Lately I’ve been questioning the validity of a lot of written works that we assume are factual. If one has access to an oral, first hand account I wonder if it is more credible than a second hand, studied or scholarly account. I think sometimes slight misunderstanding are codified; even if they result from justifiable ignorance.
With this blog partially in mind, I asked my father today, I think for the first time, to explain to me the history of sectarian divisions in Iraq. My father went to college in the US and studied political science. I know he has some personal biases, but I know him well enough to know what they are.
I’m not saying that my father is more reliable than scholars, but I do think that his understanding is much more nuanced. My father was born in 1938, but his father was born in 1902. My grandfather (who I never met) was a contractor. He used to do business with the British, Jewish Iraqis non-Jewish Iraqis- both Shiites and Sunnis.
The Shiites viewed Jews and Christians as dirty. Supposedly when my grandfather’s Shiite business partners went to my father’s house, they would not even drink a glass of water, because my family was Jewish. My father attended a Jewish school. If a Shiite teacher wanted to reprimand a student, (a socially acceptable practice at the time in many places) they would grab the student’s ear with a piece of paper to avoid dirtying their hand. The Jewish schools still hired Shiite teachers. My father did not find it offensive; it was an understood cultural difference. What I find so striking is that it did not bother anyone or obscure relationships.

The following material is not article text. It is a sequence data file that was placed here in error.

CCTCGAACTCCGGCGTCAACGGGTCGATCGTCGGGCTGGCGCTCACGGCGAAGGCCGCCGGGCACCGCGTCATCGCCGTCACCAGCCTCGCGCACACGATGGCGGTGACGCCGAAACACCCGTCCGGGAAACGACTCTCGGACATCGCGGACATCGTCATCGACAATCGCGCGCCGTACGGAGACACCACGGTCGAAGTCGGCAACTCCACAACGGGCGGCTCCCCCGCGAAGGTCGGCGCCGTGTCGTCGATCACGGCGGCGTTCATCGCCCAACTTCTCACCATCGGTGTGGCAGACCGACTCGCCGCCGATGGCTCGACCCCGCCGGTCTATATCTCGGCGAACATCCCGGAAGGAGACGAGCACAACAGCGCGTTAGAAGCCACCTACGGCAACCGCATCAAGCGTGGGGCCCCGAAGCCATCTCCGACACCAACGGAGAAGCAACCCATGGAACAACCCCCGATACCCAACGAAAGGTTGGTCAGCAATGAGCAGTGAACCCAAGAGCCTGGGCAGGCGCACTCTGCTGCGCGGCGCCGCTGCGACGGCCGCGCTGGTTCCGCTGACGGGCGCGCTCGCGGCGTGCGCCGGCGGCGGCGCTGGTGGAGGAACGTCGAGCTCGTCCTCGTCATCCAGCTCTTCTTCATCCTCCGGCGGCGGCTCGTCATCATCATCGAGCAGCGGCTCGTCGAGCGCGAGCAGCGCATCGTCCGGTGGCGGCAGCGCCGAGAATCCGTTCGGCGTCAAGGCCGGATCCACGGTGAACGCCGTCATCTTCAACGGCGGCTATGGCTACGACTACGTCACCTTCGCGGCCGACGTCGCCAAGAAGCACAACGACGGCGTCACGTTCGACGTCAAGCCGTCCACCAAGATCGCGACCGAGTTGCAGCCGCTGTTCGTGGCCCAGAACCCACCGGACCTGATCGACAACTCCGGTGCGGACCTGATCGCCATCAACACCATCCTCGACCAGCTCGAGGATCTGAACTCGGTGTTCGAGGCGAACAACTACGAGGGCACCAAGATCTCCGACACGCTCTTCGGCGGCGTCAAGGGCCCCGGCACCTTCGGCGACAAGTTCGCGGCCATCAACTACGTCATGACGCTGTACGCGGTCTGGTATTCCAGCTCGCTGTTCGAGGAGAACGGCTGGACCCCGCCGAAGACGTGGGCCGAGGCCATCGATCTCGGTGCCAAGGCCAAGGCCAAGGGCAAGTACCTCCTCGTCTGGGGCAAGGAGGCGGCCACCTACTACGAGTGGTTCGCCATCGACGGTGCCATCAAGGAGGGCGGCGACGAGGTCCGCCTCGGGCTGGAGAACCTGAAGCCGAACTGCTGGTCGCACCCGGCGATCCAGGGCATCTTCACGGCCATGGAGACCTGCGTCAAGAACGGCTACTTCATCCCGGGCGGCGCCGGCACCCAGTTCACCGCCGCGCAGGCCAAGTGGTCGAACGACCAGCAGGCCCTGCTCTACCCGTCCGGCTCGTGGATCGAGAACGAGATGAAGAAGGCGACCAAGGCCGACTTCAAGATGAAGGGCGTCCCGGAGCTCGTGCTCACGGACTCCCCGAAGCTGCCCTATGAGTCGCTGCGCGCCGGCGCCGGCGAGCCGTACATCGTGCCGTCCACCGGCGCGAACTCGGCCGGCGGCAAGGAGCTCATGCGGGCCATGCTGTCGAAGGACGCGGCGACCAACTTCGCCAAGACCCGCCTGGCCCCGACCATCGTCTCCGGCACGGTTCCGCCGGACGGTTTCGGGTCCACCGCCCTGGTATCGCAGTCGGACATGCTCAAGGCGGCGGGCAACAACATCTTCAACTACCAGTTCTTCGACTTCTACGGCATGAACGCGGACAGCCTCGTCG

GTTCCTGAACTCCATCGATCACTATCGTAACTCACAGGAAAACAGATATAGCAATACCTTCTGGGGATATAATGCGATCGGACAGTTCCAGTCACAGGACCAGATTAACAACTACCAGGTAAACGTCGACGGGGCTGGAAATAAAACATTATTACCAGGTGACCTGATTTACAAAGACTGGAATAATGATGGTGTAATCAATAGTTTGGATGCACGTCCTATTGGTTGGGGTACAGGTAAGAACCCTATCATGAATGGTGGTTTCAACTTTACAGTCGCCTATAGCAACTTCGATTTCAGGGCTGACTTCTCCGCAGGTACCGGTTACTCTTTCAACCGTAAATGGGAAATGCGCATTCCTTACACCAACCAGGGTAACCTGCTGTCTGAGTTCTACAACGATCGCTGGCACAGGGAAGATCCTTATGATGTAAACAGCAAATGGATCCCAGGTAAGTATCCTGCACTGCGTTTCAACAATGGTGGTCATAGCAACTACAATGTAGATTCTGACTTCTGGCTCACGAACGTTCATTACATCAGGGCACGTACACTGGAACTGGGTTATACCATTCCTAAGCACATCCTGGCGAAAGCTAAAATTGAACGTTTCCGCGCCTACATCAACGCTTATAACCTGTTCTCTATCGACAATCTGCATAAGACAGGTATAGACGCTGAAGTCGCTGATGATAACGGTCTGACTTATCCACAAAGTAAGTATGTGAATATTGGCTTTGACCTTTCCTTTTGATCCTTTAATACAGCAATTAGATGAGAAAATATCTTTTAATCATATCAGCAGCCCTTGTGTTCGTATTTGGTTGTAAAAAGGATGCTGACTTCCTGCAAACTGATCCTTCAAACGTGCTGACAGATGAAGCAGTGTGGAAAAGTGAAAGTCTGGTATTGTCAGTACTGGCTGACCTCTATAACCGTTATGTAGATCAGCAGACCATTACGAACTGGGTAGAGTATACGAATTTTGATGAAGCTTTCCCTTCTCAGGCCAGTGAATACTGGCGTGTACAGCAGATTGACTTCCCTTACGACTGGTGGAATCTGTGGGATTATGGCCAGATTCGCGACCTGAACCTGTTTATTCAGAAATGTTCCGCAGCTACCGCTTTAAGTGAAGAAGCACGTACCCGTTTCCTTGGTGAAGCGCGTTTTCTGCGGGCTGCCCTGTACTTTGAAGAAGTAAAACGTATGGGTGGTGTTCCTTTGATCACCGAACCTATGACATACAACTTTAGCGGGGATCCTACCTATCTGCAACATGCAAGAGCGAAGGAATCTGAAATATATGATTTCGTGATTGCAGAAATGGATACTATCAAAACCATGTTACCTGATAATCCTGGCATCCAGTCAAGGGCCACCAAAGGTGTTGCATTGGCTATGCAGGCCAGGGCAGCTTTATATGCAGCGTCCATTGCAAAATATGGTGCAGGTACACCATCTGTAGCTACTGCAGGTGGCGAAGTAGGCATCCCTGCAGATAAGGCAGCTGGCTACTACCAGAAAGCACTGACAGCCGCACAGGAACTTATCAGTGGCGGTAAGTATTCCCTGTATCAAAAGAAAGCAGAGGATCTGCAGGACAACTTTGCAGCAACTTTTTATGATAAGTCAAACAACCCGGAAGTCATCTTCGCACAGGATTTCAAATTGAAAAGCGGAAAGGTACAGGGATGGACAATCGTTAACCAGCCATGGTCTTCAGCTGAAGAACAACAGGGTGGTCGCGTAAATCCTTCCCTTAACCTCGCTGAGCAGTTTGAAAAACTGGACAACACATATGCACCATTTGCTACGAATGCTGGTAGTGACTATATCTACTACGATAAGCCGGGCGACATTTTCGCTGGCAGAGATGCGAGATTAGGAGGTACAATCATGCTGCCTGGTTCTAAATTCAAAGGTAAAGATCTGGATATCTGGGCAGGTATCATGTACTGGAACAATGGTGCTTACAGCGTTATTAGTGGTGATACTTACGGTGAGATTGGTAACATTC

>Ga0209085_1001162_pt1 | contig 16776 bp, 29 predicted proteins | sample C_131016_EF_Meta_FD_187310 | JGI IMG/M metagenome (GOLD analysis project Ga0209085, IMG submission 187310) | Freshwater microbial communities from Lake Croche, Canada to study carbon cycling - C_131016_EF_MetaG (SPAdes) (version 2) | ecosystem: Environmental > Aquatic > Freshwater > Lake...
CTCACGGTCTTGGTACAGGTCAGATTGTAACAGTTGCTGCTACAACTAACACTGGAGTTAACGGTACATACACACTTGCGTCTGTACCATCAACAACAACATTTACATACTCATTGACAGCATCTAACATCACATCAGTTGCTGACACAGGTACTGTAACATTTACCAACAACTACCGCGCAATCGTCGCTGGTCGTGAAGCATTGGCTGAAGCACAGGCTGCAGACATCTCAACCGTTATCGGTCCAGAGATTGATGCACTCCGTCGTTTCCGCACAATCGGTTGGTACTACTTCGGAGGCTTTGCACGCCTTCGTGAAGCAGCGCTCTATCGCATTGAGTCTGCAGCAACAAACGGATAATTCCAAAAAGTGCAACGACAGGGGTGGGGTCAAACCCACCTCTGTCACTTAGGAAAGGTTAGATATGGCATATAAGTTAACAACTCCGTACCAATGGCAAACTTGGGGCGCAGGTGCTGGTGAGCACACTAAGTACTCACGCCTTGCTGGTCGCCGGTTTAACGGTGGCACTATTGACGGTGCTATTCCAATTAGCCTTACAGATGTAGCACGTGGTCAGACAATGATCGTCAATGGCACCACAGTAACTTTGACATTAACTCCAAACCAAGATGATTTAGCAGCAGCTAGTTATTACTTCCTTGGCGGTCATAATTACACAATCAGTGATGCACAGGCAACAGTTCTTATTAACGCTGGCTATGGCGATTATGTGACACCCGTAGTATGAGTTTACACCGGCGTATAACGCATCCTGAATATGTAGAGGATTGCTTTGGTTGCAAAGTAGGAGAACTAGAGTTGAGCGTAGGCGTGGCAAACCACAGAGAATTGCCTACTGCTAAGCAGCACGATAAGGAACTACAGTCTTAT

Objectively it sounds crazy to me. But subjectively it makes so much sense. Some cultures tolerate things that sound outrageous. Not to say that Female Genital Mutilation is so acceptable, but when a mutual understanding is acceptable and not harmful to relationships, I see no problem with it. I think the story is kind of beautiful. Can these sorts of stories ever really be conveyed publicly?